With the traditional, century old plane tree in the middle of the village square, with the fountain, surrounded by kafeneions (traditional cafes) serving refreshments; raki (or tsikoudia, the traditional Cretan spirit) and mezedes (tit-bits), Amariano is a typical Cretan village, well worth a look. Until recently, the leather tannery was a main activity among the villagers. The main produce today are olive oil, raisins and grapes, although there is also livestock.
Close by is the church of Agios Giorgos Kefaliotis with good quality wall paintings.
The cultural centre of Amariano organises a great feast on August 15th, the Dormition of Theotokos and on September 20th, day of the patron saint, Aghios Eustathios. This can be a great occasion for any visitor to live an authentic cultural experience, to meet the people and taste the traditional Cretan cuisine.
The first mention of the village -Amariano and Mariano- is to be found in inscriptions dating back to 1394-1399. Fr. Barozzi also mentions it in the region of Pediada in 1577.
The name is significant: Amari is an area close to the town of Rethymnon, therefore the first inhabitants were originally from the Amari region. During the second Byzantine period, this region was known as Apano Syvritos and the name Amari is first mention in Venetian times. This would imply that the village was first founded during the Venetian conquest of the island. The first spelling, Amarianos, is the correct one and the family names Amarianos, Amargianitakis and Amariotis first appear in the 16th century, in the 1583 cencus.
at 27.2km (SE)
Kastamonitsa (GR: Κασταμονίτσα) is 7 km away from Kasteli, has 356 inhabitants and lies at 520 m above sea level, in the foothills of the Afendi mountain (1578 m), with the Dikti mountain in the background.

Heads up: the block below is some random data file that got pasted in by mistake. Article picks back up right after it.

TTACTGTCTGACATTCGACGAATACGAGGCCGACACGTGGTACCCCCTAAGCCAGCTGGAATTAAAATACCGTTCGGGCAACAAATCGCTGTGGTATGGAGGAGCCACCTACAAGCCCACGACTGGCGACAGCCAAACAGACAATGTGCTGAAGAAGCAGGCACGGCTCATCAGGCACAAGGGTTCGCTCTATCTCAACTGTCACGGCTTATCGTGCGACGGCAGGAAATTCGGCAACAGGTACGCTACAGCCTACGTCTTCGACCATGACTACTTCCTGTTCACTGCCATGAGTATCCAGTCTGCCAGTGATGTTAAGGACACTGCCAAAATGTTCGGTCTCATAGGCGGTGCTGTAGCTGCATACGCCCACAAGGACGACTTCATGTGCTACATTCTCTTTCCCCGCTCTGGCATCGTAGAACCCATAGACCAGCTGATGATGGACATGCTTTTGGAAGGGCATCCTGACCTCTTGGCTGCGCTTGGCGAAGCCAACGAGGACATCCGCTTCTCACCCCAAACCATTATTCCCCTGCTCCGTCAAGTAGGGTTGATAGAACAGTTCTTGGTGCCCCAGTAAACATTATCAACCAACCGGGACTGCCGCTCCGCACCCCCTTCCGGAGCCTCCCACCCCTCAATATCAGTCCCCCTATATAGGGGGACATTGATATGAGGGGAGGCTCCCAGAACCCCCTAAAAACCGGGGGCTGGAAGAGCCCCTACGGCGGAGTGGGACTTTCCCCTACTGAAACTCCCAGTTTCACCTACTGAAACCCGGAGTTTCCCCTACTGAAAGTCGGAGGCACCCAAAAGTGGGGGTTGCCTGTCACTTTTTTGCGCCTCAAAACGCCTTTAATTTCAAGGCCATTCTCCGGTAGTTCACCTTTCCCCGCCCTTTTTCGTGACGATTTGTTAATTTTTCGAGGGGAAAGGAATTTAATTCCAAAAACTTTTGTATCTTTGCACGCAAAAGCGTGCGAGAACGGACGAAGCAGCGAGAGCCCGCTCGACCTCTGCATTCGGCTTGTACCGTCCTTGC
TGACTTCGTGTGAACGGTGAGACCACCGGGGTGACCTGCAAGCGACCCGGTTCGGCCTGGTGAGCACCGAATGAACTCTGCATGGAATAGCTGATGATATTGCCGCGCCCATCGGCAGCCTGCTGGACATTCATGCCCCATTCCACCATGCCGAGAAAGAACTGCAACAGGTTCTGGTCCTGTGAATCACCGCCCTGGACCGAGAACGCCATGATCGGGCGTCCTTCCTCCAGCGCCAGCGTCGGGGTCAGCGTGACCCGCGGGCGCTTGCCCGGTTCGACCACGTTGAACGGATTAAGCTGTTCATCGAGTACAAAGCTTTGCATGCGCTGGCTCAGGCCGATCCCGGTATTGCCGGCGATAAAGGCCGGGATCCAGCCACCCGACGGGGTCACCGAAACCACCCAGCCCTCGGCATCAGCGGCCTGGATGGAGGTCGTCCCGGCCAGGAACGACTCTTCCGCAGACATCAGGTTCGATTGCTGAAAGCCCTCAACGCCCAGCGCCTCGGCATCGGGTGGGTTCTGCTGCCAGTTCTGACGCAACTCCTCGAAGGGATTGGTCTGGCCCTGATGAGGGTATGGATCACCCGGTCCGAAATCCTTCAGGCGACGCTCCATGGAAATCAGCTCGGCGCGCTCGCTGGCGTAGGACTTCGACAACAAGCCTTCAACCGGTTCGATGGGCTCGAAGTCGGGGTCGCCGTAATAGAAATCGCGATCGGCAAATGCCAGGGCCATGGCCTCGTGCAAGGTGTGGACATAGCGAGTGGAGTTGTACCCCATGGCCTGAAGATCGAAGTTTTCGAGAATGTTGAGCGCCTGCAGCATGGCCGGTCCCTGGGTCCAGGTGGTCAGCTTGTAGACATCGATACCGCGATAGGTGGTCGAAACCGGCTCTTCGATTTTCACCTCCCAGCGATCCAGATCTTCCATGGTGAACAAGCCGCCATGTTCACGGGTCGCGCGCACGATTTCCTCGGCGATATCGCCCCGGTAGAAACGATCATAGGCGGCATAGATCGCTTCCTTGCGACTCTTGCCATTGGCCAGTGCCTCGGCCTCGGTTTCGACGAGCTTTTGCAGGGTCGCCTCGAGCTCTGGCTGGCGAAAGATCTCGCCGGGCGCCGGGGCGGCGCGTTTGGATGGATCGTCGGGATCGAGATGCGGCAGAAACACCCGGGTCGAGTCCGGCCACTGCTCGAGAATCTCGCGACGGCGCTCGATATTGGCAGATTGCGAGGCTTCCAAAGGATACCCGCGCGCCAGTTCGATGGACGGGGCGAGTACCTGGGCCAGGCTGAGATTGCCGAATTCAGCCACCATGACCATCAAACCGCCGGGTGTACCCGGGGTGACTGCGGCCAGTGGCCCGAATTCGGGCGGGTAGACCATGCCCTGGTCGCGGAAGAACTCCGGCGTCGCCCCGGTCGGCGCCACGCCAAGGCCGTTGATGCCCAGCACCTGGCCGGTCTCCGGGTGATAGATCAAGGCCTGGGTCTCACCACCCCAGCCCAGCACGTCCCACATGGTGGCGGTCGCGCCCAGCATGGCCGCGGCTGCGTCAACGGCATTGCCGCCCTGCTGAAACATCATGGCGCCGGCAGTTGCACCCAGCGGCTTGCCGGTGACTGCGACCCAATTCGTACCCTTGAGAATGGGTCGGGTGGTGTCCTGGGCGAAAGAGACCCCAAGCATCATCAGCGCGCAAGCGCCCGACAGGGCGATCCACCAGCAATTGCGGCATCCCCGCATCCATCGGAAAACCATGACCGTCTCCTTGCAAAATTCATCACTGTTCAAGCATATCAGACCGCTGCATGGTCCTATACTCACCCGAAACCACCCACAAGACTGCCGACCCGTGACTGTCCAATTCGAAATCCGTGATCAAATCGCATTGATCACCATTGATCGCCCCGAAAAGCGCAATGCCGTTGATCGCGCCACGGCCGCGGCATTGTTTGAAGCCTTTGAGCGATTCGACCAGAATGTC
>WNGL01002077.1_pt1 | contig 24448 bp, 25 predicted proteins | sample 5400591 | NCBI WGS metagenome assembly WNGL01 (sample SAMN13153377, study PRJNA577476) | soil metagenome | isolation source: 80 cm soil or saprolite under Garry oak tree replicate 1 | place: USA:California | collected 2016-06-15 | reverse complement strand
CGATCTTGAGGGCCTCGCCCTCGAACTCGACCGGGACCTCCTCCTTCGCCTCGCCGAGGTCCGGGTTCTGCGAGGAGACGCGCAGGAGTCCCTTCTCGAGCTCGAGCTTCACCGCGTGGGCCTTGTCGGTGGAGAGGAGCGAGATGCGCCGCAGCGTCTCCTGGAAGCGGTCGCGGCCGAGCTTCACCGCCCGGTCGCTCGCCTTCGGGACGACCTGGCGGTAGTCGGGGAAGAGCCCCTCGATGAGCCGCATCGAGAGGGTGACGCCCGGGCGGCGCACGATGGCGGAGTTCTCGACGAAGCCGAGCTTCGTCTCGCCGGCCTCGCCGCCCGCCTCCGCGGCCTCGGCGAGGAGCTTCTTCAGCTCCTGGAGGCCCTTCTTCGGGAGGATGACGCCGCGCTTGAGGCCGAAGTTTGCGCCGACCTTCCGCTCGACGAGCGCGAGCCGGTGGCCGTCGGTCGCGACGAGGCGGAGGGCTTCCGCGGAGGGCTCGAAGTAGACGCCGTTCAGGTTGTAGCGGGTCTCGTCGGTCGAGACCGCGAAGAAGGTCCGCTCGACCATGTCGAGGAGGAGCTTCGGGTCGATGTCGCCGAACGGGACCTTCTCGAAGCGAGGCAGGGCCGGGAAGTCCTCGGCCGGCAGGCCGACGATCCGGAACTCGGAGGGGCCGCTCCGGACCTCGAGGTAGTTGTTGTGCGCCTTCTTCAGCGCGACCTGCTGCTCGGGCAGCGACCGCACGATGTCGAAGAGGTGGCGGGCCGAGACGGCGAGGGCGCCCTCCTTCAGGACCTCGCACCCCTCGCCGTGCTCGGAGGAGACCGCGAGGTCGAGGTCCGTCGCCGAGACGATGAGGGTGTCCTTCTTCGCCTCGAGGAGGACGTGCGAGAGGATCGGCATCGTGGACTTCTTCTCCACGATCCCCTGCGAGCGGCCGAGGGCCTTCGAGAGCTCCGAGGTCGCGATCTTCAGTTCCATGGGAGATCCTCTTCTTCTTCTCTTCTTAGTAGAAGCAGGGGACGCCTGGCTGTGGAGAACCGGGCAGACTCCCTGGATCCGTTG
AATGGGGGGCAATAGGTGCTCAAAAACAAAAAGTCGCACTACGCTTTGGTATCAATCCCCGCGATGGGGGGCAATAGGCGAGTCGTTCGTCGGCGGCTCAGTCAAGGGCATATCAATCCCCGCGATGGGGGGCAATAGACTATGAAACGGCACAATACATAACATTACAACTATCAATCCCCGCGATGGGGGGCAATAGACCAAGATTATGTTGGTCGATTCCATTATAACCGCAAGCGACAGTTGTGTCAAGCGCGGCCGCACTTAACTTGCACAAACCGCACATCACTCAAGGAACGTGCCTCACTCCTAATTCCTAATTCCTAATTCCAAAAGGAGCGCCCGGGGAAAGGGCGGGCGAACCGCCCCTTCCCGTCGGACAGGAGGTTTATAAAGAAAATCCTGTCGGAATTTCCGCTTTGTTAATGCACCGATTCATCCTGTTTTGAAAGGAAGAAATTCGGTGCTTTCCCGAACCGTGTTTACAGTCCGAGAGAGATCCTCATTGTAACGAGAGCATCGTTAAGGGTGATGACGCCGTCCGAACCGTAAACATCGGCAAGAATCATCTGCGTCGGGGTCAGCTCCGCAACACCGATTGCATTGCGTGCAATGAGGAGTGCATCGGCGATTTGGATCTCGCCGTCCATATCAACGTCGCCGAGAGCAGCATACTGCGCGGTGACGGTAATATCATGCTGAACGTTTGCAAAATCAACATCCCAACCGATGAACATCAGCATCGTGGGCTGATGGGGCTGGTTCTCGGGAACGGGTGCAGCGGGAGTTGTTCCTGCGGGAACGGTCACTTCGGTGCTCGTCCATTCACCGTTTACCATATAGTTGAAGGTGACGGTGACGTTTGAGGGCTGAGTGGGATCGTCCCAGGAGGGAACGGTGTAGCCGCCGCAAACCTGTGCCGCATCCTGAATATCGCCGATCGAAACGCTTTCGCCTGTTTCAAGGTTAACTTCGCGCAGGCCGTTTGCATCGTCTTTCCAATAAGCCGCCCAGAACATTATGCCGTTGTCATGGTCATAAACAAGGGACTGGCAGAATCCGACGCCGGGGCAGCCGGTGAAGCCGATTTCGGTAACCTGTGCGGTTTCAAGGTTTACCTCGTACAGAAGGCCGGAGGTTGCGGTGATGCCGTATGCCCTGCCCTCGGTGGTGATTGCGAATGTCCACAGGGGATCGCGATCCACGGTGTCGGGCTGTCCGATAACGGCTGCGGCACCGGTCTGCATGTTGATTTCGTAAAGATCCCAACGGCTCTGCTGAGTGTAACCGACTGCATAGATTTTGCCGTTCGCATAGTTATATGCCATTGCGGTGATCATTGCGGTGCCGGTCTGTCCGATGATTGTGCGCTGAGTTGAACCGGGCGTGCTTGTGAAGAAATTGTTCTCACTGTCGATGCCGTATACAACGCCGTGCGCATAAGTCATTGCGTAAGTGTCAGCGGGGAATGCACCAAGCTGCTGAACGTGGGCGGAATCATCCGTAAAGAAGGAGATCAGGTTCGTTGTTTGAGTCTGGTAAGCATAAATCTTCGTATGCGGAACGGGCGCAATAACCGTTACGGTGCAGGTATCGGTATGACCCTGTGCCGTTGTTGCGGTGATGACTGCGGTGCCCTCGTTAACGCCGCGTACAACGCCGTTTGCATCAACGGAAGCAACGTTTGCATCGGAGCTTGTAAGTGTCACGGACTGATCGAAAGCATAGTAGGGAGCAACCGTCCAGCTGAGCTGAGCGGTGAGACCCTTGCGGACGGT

The village is not mentioned in the Venetian registers of the 16th and 17th centuries, nor in the Turkish census of 1671. It is possible that the name is related to that of Kastamoni in Asia Minor: refugees, driven out of their land by the Turks, may well have come and settled here, giving their new home the same name as their old one. But it is impossible to establish a precise date.
The Church of the Koimisi tis Theotokou (Dormition of Our Lady), located in the cemetery of the village, has wall paintings of the 14th century and points to a settlement here during the Venetian period. However, as we said before, the village is not mentioned in any Venetian census. The first reference is to be found in an Egyptian census conducted in 1834, where the village of Kastamonitsa is said to have 35 Christian families. And again in 1881, the village is said to have 320 Christian residents; no Turkish families are mentioned.
The location of the village on the way to the natural fortress of the Lassithi plateau which protects all of Eastern Crete, turned the area into a battlefield during the last century.
The Egyptian Pasha Hassan tried to invade the Lassithi plateau in 1822. The rebels cut him off between Krassi and Kastamonitsa, fighting him so well that he was forced to change his strategy and invade the plateau through its south side (Viannos and Ierapetra).